Osteoarthritis is the most common joint disease in the world. With Arthroprax Therapies, you are pain-free in everyday life again — completely without a prosthesis.

If you suffer from severe pain, limited mobility, swelling and stiffness in your hip or knee joint, we can use innovative and proven therapies to help you enjoy a pain-free daily life again, without a prosthesis.

What is osteoarthritis?

Osteoarthritis is the wear and tear of joint structures. It usually refers to the destruction of joint cartilage. In principle, this wear and tear can occur on all joints of the human body. However, osteoarthritis is increasingly developing in hip and knee joints.

How does osteoarthritis develop?

© by Dr. Olaf Beck

Stage 1

A change in pressure in the joint causes the cartilage to soft first (chondromalacia).

© by Dr. Olaf Beck

Stage 2

The wear develops, the cartilage ruptures and is unable to distribute pressure more poorly. This is where the first pain occurs.

© by Dr. Olaf Beck

Stage 3

If the defective cartilage is further stressed, the cartilage is increasingly broken down. As a result, the distance between the bones is reduced and the load on the bones increases.

© by Dr. Olaf Beck

Stage 4

In the final stage, the Cartilage is almost completely broken down and the bones rub directly against each other, causing severe pain for those affected.

symptoms of osteoarthritis

  • Severe pain
  • Restricted mobility
  • puffiness
  • Stiffness of the Joint

Causes of Arthrosis

Physicians generally differentiate between primary and secondary osteoarthritis.

Primary osteoarthritis is the wear and tear of a healthy joint for no apparent reason. The cause of primary osteoarthritis is unknown. Favourative factors include:

  • overload (physical work, too much physical activity)
  • Obesity
  • Age
  • sustenance

Secondary osteoarthritis is caused by joint injuries. Especially in the case of fractures in the knee and ankle joints, even the smallest axial deviations result in a shift in the pressure load. This burden then results in osteoarthritis.

How is osteoarthritis treated?


For all forms of osteoarthritis, the rule is “who rests, rusts.” But how should you move when pain limits this?

A detailed therapy concept is required here. This includes correcting the axle position and, if necessary, reducing excess weight. Under guidance, the muscles around the affected joint are strengthened. The focus is on building muscles and thus strengthening the joint-carrying muscles. By strengthening the muscle in this way, the patient's pain can be reduced.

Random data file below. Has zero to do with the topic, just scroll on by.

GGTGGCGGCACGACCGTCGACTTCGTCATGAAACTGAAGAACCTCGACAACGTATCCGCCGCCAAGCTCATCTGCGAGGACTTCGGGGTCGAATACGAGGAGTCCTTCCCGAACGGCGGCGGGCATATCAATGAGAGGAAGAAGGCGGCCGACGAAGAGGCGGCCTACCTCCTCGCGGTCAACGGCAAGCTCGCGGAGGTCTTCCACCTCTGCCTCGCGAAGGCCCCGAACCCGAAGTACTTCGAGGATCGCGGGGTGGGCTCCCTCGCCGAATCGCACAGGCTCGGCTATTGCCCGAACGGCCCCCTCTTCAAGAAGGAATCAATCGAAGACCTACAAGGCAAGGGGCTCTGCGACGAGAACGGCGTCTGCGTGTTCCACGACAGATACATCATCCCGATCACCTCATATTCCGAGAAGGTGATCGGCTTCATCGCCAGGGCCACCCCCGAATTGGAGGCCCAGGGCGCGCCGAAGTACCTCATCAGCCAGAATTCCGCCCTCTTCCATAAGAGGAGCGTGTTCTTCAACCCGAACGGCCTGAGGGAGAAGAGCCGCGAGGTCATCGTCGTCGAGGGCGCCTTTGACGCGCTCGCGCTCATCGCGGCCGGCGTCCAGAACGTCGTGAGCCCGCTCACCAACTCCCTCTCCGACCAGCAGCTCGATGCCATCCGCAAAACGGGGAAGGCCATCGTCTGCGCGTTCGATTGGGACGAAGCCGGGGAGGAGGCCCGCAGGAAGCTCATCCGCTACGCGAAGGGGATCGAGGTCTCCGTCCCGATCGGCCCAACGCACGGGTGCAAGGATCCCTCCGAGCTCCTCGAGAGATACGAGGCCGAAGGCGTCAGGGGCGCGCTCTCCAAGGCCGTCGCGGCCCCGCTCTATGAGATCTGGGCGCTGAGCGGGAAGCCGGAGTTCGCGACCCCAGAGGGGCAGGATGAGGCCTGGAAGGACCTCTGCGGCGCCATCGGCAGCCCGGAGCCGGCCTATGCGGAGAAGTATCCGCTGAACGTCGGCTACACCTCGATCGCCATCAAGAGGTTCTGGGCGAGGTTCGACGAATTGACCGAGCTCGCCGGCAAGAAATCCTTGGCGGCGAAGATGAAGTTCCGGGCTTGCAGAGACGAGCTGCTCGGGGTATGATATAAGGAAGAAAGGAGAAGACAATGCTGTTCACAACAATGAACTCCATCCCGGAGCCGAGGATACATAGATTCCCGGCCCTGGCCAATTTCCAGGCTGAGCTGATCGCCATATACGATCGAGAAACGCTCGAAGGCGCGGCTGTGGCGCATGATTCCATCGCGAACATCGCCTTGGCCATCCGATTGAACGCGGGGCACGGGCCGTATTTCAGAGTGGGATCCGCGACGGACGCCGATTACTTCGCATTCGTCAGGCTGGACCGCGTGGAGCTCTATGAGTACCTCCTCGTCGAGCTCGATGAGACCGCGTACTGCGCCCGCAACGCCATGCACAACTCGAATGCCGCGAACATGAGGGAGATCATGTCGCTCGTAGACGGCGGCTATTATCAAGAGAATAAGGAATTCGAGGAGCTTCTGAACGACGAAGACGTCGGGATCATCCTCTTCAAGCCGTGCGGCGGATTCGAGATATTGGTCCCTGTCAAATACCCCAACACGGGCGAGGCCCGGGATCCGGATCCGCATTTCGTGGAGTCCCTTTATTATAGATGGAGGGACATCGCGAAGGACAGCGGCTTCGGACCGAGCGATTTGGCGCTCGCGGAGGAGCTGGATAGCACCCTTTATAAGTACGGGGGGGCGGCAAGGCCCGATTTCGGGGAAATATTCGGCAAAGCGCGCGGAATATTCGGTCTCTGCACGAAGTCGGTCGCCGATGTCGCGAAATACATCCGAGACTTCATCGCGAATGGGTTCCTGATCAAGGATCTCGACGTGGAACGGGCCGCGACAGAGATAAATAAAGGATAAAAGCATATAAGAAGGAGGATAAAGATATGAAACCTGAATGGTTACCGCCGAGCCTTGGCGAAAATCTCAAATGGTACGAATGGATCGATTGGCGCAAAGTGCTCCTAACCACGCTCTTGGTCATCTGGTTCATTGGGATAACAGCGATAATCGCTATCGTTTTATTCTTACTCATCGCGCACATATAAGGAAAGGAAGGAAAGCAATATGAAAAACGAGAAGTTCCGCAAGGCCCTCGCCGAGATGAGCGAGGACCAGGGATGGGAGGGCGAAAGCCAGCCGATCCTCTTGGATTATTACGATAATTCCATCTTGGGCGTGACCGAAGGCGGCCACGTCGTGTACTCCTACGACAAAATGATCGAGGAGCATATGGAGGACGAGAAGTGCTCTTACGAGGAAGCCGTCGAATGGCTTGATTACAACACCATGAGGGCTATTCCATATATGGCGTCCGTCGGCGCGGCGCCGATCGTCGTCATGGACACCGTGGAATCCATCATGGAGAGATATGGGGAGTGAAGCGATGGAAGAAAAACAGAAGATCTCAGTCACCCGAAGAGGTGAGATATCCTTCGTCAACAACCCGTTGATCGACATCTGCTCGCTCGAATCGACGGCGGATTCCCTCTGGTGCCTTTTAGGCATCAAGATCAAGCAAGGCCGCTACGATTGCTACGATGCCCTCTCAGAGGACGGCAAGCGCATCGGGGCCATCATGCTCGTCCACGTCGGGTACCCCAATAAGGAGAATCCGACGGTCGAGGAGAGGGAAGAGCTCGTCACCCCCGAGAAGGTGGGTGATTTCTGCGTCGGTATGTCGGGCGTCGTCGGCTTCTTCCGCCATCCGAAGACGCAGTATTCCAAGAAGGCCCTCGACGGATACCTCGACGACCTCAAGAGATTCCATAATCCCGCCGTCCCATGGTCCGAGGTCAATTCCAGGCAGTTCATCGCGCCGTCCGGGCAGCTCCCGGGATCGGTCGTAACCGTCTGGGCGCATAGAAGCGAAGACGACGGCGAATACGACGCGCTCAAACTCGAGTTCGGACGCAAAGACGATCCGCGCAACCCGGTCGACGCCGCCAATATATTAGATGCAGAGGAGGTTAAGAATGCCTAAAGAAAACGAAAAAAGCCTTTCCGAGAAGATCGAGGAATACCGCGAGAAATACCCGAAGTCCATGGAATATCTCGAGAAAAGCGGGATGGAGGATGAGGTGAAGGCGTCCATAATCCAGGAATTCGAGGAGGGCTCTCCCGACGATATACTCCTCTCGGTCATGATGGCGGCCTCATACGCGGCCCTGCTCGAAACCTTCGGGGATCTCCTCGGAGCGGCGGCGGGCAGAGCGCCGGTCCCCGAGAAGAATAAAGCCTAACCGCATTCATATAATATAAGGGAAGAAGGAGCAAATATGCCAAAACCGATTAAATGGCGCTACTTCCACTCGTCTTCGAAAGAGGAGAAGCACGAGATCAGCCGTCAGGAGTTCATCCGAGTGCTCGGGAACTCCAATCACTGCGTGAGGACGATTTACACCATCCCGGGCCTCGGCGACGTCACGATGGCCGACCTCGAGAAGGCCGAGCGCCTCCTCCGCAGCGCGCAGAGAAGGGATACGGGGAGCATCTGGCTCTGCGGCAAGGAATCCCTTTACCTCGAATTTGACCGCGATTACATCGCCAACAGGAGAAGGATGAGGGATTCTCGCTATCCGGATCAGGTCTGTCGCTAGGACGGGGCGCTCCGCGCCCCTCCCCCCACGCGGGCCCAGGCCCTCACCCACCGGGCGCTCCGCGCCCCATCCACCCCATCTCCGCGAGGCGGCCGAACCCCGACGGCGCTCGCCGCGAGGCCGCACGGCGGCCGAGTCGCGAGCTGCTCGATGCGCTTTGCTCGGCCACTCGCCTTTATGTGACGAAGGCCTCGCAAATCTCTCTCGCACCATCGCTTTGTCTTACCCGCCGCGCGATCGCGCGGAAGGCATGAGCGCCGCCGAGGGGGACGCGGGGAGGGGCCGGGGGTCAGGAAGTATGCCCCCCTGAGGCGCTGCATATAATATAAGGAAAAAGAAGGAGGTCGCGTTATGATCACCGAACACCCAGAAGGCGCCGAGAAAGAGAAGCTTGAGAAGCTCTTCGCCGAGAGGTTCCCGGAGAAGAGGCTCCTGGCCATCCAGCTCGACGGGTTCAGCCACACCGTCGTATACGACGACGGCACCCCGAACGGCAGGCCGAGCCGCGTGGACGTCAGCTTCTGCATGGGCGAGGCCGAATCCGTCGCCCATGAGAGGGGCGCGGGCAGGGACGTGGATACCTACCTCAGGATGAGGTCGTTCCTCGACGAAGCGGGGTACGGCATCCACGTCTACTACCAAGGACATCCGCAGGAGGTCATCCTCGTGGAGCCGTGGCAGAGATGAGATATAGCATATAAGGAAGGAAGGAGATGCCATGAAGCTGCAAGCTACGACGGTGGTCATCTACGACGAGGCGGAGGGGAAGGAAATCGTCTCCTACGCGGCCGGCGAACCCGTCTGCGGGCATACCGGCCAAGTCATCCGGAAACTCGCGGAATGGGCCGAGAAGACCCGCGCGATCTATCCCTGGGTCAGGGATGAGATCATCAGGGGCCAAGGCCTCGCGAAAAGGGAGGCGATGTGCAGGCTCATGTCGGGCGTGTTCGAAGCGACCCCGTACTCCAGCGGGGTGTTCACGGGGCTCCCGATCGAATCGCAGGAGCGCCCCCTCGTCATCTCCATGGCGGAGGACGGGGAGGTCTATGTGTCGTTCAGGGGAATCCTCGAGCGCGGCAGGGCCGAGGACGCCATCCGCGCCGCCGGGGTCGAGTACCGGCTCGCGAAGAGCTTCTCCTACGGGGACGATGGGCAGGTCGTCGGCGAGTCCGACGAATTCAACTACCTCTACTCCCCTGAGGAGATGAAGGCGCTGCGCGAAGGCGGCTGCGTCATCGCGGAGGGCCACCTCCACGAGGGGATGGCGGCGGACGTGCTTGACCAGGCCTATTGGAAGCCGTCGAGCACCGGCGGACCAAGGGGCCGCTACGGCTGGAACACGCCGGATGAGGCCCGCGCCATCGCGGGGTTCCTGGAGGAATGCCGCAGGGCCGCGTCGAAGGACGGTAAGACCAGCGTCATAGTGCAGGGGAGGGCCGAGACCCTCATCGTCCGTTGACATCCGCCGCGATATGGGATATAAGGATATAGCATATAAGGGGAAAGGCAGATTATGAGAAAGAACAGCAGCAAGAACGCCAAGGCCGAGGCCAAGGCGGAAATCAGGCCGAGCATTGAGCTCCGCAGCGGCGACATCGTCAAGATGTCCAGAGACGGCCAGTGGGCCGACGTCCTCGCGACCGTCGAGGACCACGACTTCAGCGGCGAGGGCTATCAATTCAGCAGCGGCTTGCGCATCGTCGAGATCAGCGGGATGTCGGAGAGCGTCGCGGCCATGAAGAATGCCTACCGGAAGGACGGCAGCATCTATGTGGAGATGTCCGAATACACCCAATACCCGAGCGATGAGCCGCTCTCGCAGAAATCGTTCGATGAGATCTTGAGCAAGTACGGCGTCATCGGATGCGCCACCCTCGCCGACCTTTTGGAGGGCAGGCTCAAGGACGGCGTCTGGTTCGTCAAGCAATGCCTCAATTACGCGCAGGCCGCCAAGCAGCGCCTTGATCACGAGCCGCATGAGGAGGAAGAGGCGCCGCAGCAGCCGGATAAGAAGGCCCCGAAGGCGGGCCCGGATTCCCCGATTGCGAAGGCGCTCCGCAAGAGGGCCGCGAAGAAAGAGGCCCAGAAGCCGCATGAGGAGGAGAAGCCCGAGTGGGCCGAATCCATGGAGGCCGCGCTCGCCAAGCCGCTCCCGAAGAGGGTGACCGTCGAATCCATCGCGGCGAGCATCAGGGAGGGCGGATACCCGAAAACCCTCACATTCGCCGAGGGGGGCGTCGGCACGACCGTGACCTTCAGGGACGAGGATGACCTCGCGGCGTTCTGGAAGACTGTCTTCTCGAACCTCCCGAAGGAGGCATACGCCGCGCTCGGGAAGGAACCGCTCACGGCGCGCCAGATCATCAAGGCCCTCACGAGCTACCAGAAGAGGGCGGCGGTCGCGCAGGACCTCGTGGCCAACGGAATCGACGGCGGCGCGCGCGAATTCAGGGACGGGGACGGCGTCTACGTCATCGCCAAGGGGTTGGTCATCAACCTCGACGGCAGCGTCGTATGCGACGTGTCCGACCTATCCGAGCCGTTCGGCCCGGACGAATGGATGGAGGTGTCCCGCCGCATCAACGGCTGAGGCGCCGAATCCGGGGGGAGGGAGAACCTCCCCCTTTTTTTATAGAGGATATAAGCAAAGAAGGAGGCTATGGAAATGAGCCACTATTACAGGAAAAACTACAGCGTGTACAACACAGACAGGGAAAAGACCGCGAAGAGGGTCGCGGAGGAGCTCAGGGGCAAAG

Further strengthening takes place by itself, as reducing pain can increase the patient's activity again. However, patient motivation is important. Because without the patient's cooperation, there is no effective therapy.

If satisfactory results are not achieved as a result of the above mentioned initial measures, the further procedure depends on the age of the patient.

Especially in the initial stages of osteoarthritis, there are good opportunities to regenerate cartilage using the body's own substances without surgery.


1. Cartilage induction/cartilage regeneration

In the case of cartilage damage from the third degree onwards, cartilage regeneration can only be carried out through surgery. Our many years of experience show that cartilage induction followed by stem cell therapy from lower abdominal fat achieves the best results in cartilage regeneration. This therapy can be performed on knee and ankle joints.

From the age of 65, cartilage regeneration takes place with high-molecular hyaluronic acid. This therapy can be performed on the shoulder, hip, knee and ankle joints.

2nd joint replacement

If osteoarthritis is in its final stages and all conservative measures have been exhausted, all that remains is joint replacement. Here, the patient should actively approach the doctor. Because anyone who can no longer go about everyday life without pain should address the issue of an artificial joint.


How is a meniscus tear treated?

First of all, it depends on the degree of cross-linking of the meniscus tear. The damaged areas of the torn meniscus can be removed or sutured after diagnosis. During removal, the parts of the meniscus frayed by the crack are sheared off. This allows the rough surface of the torn meniscus to be smoothed out. In a few rare cases, the meniscus tear is restored by a transplant, which is sutured and replaced with donor meniscus or biological tissue replacement.

Can a meniscus tear heal by itself?

Whether the meniscus tear can heal by itself is also decided here on the basis of the degree of injury. You should also know that the meniscus contains various zones. Some areas have good blood flow and other regions that are more centered in the knee joint do not.

If the tear is in the well-circulated region of the meniscus and it does not go too deep into the poorly circulated areas, it can heal conservatively.

How long does it take for a meniscus tear to heal?